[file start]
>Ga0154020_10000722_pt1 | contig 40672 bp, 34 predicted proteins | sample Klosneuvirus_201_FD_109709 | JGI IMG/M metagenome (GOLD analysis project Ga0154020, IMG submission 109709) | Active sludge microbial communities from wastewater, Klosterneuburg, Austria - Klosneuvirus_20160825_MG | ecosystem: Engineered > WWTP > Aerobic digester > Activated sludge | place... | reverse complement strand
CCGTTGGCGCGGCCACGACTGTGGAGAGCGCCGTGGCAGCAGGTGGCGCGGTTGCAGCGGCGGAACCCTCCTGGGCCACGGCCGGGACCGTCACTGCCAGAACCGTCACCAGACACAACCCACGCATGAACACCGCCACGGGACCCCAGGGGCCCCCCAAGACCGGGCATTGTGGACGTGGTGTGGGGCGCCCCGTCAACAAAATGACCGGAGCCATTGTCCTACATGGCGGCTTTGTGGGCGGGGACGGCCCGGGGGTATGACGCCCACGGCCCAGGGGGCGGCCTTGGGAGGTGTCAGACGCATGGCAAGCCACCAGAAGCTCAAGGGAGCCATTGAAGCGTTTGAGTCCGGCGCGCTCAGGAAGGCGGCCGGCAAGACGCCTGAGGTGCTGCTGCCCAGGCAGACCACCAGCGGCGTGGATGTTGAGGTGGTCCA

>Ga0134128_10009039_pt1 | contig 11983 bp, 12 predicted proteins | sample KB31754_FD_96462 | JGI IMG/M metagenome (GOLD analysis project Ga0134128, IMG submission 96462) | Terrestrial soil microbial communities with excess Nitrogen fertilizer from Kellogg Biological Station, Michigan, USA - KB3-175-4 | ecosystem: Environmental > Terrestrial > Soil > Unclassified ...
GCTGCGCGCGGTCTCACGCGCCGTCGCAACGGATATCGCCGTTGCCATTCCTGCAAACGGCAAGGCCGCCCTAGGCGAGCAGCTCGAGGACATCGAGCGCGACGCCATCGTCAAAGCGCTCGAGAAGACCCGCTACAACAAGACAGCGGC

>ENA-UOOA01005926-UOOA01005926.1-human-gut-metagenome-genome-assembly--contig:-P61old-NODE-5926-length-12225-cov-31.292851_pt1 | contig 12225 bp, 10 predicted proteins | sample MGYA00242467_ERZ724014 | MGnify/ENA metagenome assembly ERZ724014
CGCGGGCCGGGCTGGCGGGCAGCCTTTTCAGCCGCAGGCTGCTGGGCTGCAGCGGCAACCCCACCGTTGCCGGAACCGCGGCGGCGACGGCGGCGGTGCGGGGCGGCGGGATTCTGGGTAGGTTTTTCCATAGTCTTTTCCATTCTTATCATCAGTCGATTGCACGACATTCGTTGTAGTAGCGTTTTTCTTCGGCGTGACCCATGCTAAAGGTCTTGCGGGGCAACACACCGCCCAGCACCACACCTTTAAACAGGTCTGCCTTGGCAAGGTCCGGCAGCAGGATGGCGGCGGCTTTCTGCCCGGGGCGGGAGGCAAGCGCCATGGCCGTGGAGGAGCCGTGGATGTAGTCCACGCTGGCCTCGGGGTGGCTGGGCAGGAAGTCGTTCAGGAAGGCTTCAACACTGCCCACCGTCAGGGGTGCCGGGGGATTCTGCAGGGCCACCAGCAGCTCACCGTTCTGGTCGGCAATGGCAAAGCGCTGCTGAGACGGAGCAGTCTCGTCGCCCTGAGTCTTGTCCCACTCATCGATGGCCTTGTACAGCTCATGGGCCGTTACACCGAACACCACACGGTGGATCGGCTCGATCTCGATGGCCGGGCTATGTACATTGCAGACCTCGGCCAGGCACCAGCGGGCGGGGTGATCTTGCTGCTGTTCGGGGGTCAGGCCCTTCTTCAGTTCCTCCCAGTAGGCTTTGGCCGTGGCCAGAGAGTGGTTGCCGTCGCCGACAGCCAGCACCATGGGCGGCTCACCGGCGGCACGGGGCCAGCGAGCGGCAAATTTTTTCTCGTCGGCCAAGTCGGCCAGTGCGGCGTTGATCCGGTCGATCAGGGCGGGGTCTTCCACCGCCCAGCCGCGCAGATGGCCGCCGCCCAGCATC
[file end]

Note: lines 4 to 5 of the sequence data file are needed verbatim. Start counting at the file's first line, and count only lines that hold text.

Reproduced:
GCTGCGCGCGGTCTCACGCGCCGTCGCAACGGATATCGCCGTTGCCATTCCTGCAAACGGCAAGGCCGCCCTAGGCGAGCAGCTCGAGGACATCGAGCGCGACGCCATCGTCAAAGCGCTCGAGAAGACCCGCTACAACAAGACAGCGGC

>ENA-UOOA01005926-UOOA01005926.1-human-gut-metagenome-genome-assembly--contig:-P61old-NODE-5926-length-12225-cov-31.292851_pt1 | contig 12225 bp, 10 predicted proteins | sample MGYA00242467_ERZ724014 | MGnify/ENA metagenome assembly ERZ724014